Africa U-17 Qualifier (Return leg):
Uganda Cubs Vs Seychelles
Lugogo Stadium (Uganda leads 2-1)
At a time when three of team Uganda’s U-17 key players are down for different reasons, the team got a timely boost as another important player, Ahsraf Mugume passed the Magnetic Resonance Imaging (MRI) test.
The MRI test is a mandatory check up subject to all players to ascertain the right age category.
Team Skipper, Andrew Okiring (malaria), striker Imran Mpaata (sprained ankle) and Luwalo Kippa (twisted ankle) all sat out the team’s training session at Lugogo on Thursday.
‘We can not completely rule them out now, we have to wait for the doctor’s reports. If they fail to recover, we shall use the available players’, headcoach, Matia Lule told Kawowo Sports.
Mugume, a senior three student at Old Kampala secondary school was drifted in to the team after the first leg.
The team was treated to a special luncheon at Hotel Sojovalo by FUFA President, Moses Magogo during the early hours of Thursday.
The team is preparing for the return leg against Seychelles on Saturday.
Seychelles arrived in the country on Thursday evening. They are set to train at Lugogo on Friday afternoon.
Uganda leads 2 -1 after registering an away victory 2 weeks back. Strikers, Pius Obuya and Charles Ssebutinde notched Uganda’s goals.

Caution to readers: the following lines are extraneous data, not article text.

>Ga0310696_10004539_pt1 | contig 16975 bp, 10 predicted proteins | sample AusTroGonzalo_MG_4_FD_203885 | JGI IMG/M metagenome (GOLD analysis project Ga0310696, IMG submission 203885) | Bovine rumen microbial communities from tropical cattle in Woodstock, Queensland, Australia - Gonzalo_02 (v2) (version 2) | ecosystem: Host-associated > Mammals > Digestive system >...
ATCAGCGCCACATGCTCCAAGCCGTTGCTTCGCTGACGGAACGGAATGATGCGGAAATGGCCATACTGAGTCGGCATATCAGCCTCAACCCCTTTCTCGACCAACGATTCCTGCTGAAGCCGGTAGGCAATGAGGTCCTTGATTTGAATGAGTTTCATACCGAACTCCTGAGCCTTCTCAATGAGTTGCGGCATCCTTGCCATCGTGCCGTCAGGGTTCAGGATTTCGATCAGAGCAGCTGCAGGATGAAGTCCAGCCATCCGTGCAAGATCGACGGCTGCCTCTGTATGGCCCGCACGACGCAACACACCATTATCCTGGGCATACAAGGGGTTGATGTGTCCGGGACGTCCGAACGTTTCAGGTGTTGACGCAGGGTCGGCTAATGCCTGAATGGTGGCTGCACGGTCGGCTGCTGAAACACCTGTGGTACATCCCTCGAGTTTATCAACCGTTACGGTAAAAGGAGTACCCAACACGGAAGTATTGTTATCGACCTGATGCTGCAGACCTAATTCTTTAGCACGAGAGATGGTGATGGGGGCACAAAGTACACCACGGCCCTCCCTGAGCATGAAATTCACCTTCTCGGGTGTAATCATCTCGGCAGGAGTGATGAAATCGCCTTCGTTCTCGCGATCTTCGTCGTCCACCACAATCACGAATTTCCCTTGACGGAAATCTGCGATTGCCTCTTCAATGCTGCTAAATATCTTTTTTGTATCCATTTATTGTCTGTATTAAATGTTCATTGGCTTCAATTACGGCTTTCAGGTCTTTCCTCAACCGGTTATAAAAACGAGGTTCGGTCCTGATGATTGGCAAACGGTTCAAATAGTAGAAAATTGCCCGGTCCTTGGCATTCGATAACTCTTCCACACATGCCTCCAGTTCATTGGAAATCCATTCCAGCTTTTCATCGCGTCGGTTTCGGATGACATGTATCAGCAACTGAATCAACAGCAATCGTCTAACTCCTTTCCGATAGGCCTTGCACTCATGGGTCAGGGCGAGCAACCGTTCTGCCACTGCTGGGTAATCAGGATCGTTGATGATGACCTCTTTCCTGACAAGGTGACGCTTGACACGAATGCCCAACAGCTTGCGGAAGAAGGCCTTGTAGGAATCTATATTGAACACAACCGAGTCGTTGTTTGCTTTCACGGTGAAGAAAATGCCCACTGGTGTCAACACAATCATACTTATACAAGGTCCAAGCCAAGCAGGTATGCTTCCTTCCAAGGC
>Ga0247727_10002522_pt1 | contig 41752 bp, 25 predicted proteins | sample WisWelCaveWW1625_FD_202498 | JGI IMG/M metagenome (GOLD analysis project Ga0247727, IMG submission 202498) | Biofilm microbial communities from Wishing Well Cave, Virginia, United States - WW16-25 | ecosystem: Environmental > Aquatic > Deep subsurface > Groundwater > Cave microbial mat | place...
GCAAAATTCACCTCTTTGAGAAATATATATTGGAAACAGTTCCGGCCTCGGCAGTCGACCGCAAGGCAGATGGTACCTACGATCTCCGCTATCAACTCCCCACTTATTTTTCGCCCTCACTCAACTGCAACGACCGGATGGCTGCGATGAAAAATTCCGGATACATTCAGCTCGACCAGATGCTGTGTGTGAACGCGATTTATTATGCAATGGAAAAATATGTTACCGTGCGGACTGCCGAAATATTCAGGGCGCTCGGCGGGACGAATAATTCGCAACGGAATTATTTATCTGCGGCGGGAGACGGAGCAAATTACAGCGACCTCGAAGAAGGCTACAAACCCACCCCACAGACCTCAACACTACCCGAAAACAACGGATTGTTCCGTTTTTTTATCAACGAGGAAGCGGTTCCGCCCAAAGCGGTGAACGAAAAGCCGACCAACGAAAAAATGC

The winner on aggregate is set to face Rwanda at the next stage of qualification.
Niger will host Africa’s U-17 championships next year.
Why the MRI Test?
Magnetic Resonance Imaging (MRI) is a test that uses a magnetic field and pulses of radio wave energy to make pictures of organs and structures inside the body.
In many cases MRI gives different information about structures in the body than can be seen with an X-ray, Ultra Sound or Computed Tomography scan.
MRI also may show problems that cannot be seen with other imaging methods.
For an MRI test, the area of the body being studied is placed inside a special machine that contains a strong magnet.
Pictures from an MRI scan are digital images that can be saved and stored on a computer for more study. The images also can be reviewed remotely, such as in a clinic or an operating room.
In some cases, contrast material may be used during the MRI scan to show certain structures more clearly.